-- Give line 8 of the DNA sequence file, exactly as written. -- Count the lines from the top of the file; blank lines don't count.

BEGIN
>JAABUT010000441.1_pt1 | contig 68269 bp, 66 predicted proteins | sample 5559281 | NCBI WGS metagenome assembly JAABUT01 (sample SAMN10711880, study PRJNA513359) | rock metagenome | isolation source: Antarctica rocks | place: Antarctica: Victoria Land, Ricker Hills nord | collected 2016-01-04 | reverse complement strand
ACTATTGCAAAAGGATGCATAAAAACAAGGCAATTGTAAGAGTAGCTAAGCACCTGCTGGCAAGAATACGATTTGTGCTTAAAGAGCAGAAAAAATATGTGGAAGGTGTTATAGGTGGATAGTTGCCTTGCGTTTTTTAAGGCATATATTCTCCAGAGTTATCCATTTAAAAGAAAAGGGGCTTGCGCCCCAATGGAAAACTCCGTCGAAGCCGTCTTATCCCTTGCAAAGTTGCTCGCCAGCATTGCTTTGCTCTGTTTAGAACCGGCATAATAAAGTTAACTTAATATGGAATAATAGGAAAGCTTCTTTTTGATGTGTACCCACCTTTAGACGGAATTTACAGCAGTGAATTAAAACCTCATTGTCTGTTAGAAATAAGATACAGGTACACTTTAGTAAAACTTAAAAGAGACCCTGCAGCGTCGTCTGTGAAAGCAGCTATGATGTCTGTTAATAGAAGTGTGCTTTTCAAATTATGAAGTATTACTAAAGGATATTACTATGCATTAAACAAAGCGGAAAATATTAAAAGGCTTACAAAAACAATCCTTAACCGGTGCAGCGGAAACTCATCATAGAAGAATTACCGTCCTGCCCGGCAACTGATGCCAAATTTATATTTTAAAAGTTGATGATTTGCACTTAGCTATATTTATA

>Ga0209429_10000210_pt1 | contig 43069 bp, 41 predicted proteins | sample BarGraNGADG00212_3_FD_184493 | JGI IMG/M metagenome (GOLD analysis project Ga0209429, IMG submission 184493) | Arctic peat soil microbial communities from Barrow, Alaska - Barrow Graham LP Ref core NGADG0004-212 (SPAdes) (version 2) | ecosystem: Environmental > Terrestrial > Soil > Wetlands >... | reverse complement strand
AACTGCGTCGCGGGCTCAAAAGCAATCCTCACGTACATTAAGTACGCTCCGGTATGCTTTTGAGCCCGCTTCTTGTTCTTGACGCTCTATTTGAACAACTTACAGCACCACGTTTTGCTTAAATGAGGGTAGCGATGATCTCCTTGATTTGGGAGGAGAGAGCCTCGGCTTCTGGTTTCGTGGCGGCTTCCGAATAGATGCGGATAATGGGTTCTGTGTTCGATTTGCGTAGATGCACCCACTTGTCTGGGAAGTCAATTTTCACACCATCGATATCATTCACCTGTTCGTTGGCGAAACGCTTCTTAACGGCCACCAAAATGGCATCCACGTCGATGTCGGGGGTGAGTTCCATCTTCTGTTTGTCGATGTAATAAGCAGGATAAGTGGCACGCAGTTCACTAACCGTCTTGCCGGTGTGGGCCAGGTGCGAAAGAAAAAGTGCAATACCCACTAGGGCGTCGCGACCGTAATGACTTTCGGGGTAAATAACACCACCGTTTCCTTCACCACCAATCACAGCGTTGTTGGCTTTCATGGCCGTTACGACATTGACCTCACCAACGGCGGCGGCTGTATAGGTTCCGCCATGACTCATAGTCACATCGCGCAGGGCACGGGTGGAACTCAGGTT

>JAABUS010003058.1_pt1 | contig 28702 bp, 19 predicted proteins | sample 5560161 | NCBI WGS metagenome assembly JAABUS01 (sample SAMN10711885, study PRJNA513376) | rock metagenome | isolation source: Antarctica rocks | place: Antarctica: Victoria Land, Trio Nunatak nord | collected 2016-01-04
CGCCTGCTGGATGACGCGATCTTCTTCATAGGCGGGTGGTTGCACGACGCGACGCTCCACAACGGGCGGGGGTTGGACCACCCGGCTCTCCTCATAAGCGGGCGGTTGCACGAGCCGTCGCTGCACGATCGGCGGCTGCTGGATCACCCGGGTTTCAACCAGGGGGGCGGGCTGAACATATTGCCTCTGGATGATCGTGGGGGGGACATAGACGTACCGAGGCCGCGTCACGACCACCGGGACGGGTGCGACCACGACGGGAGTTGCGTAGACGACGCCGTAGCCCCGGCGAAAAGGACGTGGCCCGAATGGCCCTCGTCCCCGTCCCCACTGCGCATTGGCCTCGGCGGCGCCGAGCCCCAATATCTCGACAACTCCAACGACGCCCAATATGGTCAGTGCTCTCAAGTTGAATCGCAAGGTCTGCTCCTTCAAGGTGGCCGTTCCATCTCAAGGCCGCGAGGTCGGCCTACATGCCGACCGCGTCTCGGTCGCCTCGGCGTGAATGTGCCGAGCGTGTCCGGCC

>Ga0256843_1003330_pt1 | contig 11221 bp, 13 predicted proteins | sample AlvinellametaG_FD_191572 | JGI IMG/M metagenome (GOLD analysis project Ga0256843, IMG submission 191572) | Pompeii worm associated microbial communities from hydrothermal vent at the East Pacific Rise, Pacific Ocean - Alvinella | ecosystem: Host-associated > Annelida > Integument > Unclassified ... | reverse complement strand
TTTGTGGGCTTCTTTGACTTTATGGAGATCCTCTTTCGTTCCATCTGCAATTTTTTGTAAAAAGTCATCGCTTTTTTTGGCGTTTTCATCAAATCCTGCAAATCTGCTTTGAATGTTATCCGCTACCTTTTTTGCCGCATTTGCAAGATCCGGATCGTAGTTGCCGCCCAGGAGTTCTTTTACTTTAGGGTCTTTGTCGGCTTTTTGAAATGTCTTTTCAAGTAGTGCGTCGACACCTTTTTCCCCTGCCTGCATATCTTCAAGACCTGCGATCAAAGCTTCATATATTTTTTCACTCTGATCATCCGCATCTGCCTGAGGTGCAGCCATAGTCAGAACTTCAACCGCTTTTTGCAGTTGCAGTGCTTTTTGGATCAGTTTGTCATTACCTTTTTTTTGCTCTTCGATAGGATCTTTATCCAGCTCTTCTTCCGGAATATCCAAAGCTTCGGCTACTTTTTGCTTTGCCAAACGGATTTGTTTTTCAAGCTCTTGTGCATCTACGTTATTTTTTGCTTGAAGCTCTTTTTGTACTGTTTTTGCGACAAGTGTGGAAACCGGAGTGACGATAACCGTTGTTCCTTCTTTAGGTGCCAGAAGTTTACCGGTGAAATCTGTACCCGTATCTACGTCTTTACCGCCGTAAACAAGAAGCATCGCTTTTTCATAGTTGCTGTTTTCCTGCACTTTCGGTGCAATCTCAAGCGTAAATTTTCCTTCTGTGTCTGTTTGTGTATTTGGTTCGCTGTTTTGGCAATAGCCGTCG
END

TTTGTGGGCTTCTTTGACTTTATGGAGATCCTCTTTCGTTCCATCTGCAATTTTTTGTAAAAAGTCATCGCTTTTTTTGGCGTTTTCATCAAATCCTGCAAATCTGCTTTGAATGTTATCCGCTACCTTTTTTGCCGCATTTGCAAGATCCGGATCGTAGTTGCCGCCCAGGAGTTCTTTTACTTTAGGGTCTTTGTCGGCTTTTTGAAATGTCTTTTCAAGTAGTGCGTCGACACCTTTTTCCCCTGCCTGCATATCTTCAAGACCTGCGATCAAAGCTTCATATATTTTTTCACTCTGATCATCCGCATCTGCCTGAGGTGCAGCCATAGTCAGAACTTCAACCGCTTTTTGCAGTTGCAGTGCTTTTTGGATCAGTTTGTCATTACCTTTTTTTTGCTCTTCGATAGGATCTTTATCCAGCTCTTCTTCCGGAATATCCAAAGCTTCGGCTACTTTTTGCTTTGCCAAACGGATTTGTTTTTCAAGCTCTTGTGCATCTACGTTATTTTTTGCTTGAAGCTCTTTTTGTACTGTTTTTGCGACAAGTGTGGAAACCGGAGTGACGATAACCGTTGTTCCTTCTTTAGGTGCCAGAAGTTTACCGGTGAAATCTGTACCCGTATCTACGTCTTTACCGCCGTAAACAAGAAGCATCGCTTTTTCATAGTTGCTGTTTTCCTGCACTTTCGGTGCAATCTCAAGCGTAAATTTTCCTTCTGTGTCTGTTTGTGTATTTGGTTCGCTGTTTTGGCAATAGCCGTCG